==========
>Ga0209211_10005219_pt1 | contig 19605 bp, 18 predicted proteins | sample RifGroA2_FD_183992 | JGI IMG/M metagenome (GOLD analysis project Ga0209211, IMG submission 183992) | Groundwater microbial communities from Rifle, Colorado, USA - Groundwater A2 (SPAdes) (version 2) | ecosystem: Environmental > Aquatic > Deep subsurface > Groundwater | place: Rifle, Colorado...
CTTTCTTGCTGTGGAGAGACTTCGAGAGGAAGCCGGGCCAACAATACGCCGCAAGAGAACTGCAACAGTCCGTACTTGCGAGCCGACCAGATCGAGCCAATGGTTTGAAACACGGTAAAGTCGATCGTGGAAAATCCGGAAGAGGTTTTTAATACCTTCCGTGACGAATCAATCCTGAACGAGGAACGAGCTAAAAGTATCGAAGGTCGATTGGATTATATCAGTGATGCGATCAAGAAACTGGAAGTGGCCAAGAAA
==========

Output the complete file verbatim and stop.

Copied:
>Ga0209211_10005219_pt1 | contig 19605 bp, 18 predicted proteins | sample RifGroA2_FD_183992 | JGI IMG/M metagenome (GOLD analysis project Ga0209211, IMG submission 183992) | Groundwater microbial communities from Rifle, Colorado, USA - Groundwater A2 (SPAdes) (version 2) | ecosystem: Environmental > Aquatic > Deep subsurface > Groundwater | place: Rifle, Colorado...
CTTTCTTGCTGTGGAGAGACTTCGAGAGGAAGCCGGGCCAACAATACGCCGCAAGAGAACTGCAACAGTCCGTACTTGCGAGCCGACCAGATCGAGCCAATGGTTTGAAACACGGTAAAGTCGATCGTGGAAAATCCGGAAGAGGTTTTTAATACCTTCCGTGACGAATCAATCCTGAACGAGGAACGAGCTAAAAGTATCGAAGGTCGATTGGATTATATCAGTGATGCGATCAAGAAACTGGAAGTGGCCAAGAAA